An aspiring aerospace engineer is proving a real high-flyer at university six years after he was predicted low grades in his GCSE results.
Rojhat Dere, 22, is studying a PhD Mechanical Engineering at UCL, where he is researching future hydrogen fuel technologies, having previously completed an Engineering Level 3 Diploma at City and Islington College (CANDI).
He grew up on a council estate in Hackney and was told in Year 10 that he could expect to mostly receive D and E grades after missing half the year due to ill-health.
It was quite demoralising, but it also motivated me to prove to myself and those around me that I was able to do better,” said Rojhat.
“I had a couple of teachers in my corner who helped me focus on my weaker subjects and I made a plan to get my grades up. That was the turning point.
“There was a lack of ambition where I lived. Not many people went to university or even thought about it. It seemed so out of reach.
“I was fearful of failure and regret if I didn’t do everything I could to get where I wanted to be.”
Rojhat pushed himself in his final year. He started school earlier and finished later, doing mock papers over and over. His hard work resulted in him achieving three As, four Bs and two Cs in his GCSEs.
His passion for engineering began at a young age and fixing his bike and building Lego models. He would regularly watch Top Gear and aviation documentaries on TV and his sister would take him to London City Airport to see the planes on her way to university lectures.
“I would spot planes using flight tracking apps and chart all the makes and models and see what engines they had. The technology intrigued me. I would look at the mechanics within the wing, and how all the components worked seamlessly together to get them up in the air,” he said.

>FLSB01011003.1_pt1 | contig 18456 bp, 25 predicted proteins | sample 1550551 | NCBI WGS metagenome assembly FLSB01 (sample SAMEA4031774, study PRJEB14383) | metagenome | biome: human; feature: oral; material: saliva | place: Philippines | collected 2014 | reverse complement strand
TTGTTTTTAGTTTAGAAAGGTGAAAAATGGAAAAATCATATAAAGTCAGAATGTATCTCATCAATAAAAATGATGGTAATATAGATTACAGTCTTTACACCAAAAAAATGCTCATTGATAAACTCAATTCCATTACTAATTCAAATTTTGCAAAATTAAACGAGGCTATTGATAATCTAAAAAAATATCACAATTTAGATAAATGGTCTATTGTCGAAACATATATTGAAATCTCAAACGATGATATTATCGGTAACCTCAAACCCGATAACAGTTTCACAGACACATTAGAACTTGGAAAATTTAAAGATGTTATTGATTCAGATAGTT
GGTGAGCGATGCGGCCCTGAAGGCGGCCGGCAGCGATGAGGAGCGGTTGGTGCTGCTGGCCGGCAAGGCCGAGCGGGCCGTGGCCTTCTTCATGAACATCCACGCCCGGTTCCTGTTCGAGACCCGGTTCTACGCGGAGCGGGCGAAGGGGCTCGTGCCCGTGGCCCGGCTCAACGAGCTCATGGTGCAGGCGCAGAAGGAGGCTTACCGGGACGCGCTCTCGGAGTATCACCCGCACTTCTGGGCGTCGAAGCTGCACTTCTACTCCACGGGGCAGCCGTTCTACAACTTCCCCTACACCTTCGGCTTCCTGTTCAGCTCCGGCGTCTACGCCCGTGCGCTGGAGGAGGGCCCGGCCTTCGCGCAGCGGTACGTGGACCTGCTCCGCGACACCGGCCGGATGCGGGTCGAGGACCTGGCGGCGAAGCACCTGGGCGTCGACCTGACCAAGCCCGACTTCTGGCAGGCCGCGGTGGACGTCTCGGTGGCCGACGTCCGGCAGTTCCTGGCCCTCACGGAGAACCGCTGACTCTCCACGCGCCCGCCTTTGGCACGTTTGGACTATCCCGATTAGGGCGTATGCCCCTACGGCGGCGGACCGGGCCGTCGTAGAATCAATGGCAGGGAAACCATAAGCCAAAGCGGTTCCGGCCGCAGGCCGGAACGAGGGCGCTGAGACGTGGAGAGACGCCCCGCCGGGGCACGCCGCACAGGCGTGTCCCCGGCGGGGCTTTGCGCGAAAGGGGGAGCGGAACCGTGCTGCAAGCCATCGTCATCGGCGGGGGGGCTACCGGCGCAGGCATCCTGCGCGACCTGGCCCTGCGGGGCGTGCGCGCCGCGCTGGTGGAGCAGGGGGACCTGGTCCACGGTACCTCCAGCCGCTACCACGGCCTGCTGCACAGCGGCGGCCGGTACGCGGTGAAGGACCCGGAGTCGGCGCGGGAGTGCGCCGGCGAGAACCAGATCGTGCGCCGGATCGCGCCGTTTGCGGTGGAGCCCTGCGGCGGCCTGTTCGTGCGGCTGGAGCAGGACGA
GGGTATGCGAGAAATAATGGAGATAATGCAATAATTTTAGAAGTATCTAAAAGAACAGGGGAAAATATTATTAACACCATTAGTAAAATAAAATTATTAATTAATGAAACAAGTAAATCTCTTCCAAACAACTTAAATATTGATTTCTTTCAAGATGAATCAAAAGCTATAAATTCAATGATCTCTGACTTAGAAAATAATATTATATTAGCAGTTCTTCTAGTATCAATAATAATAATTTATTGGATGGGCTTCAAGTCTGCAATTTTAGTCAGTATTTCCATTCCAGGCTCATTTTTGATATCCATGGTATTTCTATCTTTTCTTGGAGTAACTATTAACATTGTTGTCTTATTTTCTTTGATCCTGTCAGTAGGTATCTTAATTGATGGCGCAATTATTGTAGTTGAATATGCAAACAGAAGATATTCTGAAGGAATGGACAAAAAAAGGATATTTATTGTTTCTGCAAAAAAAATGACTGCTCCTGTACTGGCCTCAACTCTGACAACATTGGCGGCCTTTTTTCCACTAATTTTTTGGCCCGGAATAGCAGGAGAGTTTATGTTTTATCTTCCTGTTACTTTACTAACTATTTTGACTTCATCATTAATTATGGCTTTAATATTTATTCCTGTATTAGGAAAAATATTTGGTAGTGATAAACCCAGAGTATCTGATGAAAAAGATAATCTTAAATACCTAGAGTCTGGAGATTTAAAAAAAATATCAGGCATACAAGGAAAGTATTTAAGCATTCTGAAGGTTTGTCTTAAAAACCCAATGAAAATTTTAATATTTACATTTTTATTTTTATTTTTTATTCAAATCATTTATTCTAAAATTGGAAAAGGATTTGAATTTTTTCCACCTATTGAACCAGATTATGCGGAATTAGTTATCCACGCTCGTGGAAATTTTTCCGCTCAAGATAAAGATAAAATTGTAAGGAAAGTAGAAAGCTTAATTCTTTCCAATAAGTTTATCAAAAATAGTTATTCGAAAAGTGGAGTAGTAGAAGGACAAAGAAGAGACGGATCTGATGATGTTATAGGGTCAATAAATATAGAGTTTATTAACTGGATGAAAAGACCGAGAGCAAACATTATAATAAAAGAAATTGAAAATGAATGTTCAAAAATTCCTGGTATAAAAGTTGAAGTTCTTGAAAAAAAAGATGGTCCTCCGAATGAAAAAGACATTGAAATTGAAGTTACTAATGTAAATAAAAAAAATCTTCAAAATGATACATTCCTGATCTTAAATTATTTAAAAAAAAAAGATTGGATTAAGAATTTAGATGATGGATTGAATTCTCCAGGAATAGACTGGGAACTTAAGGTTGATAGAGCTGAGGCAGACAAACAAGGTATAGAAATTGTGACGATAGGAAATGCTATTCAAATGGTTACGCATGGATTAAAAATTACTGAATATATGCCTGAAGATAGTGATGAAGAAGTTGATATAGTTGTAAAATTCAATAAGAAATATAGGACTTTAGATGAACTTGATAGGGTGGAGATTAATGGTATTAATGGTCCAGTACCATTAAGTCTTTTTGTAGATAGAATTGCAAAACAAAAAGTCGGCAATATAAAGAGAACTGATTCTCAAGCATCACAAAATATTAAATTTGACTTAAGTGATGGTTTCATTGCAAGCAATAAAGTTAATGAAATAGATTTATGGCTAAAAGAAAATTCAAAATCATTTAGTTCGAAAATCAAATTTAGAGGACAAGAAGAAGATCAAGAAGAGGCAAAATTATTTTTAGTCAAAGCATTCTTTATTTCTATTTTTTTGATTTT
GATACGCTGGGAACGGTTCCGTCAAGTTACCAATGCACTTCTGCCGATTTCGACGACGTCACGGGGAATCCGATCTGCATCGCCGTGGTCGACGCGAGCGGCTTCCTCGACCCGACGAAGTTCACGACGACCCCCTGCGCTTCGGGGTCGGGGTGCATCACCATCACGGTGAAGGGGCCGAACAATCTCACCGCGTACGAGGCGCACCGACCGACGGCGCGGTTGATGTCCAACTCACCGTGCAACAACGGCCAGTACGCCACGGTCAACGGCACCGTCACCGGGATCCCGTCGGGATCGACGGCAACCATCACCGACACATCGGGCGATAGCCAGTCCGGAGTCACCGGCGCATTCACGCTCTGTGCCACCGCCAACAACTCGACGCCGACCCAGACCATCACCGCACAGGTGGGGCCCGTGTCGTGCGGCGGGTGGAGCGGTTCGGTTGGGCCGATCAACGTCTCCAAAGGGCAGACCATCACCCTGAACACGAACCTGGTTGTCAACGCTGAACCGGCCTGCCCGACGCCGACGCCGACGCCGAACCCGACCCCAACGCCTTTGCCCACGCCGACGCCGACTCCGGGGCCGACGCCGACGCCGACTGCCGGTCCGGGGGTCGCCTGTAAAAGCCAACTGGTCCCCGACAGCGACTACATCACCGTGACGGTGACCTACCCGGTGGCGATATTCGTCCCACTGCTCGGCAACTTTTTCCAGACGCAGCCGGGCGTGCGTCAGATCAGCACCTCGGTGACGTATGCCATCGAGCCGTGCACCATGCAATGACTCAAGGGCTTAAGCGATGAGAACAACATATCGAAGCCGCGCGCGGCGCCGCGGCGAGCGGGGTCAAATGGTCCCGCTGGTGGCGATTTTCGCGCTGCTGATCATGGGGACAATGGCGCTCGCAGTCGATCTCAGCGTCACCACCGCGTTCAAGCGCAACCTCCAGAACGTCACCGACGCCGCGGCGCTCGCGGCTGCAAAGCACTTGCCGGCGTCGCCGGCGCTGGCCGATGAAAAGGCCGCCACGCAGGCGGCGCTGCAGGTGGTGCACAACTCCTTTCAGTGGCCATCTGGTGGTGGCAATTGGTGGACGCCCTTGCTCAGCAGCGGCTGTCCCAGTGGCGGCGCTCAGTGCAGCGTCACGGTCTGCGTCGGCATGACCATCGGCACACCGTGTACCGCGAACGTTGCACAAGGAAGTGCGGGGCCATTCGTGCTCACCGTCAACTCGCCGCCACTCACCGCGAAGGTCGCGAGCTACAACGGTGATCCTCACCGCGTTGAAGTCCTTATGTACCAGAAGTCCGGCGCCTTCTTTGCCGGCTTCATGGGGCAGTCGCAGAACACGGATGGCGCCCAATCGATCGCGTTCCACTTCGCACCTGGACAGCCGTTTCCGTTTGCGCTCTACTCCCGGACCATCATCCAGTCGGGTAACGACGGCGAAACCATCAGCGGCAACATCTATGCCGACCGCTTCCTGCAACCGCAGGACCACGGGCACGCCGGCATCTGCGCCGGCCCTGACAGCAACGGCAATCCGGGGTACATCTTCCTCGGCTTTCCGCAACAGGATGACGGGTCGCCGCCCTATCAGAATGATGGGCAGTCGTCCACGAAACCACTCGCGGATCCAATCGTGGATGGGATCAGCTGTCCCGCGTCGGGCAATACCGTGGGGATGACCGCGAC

Rojhat enrolled on an Engineering diploma at CANDI after meeting a lecturer with experience in aerospace engineering at his interview. He went on to pass with a triple-starred Distinction.
“The diploma a much different approach to learning. It was much more hands on, which helped me understand things better, rather than just taking A Level Maths and not understanding how it applies to the work you’re doing,” he said.
The practical side of the course involved using industry machinery and equipment in CANDI’s workshops and learning computer-aided design applications, which gave him a head start when he went on to study a MEng Aerospace Engineering at the University of Nottingham.
Rojhat was full of praise for his “inspirational” teachers at CANDI who gave students a realistic expectation of careers in engineering.
He said: “The teaching was great. Most of my lecturers were PhD engineers who knew what was required to study at a higher level and the system inside out, which was real plus in getting us into good Russell Group universities.”
During his course, CANDI arranged for Rojhat to undertake an engineering work placement with McLaren Construction Group at a new development in Hackney.
“I shadowed a civil engineer who let me use their CAD software. We also went onto the construction site to check the steel bars before the concrete was put in, and make sure everything matched the designs,” he said.
“Even though it was civil engineering, it gave me a real insight into what engineering is as whole.”
Rojhat was part of a CANDI engineering team that came first in a competition run by Transport for London (TfL) to make its services more eco-friendly and sustainable. The team was awarded two weeks work experience working in various departments within TFL.
“CANDI is where my dream became achievable. Until I went there, I didn’t think I would get into a specialist engineering university,” said Rojhat.
“I’m now on the way to a career I always hoped for. It means everything.”
Engineering employs 5.5 million people in the UK and offers a broad range of careers in mechanical, electrical, chemical, and civil engineering as well as new green technologies.